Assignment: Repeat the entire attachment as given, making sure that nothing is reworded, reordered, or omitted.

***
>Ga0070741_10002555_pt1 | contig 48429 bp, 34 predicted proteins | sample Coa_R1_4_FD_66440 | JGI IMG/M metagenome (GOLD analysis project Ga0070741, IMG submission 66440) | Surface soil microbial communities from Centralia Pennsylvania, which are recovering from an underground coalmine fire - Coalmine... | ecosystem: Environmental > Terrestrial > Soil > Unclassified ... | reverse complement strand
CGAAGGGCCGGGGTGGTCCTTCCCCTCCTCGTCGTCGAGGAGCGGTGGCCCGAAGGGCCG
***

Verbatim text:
>Ga0070741_10002555_pt1 | contig 48429 bp, 34 predicted proteins | sample Coa_R1_4_FD_66440 | JGI IMG/M metagenome (GOLD analysis project Ga0070741, IMG submission 66440) | Surface soil microbial communities from Centralia Pennsylvania, which are recovering from an underground coalmine fire - Coalmine... | ecosystem: Environmental > Terrestrial > Soil > Unclassified ... | reverse complement strand
CGAAGGGCCGGGGTGGTCCTTCCCCTCCTCGTCGTCGAGGAGCGGTGGCCCGAAGGGCCG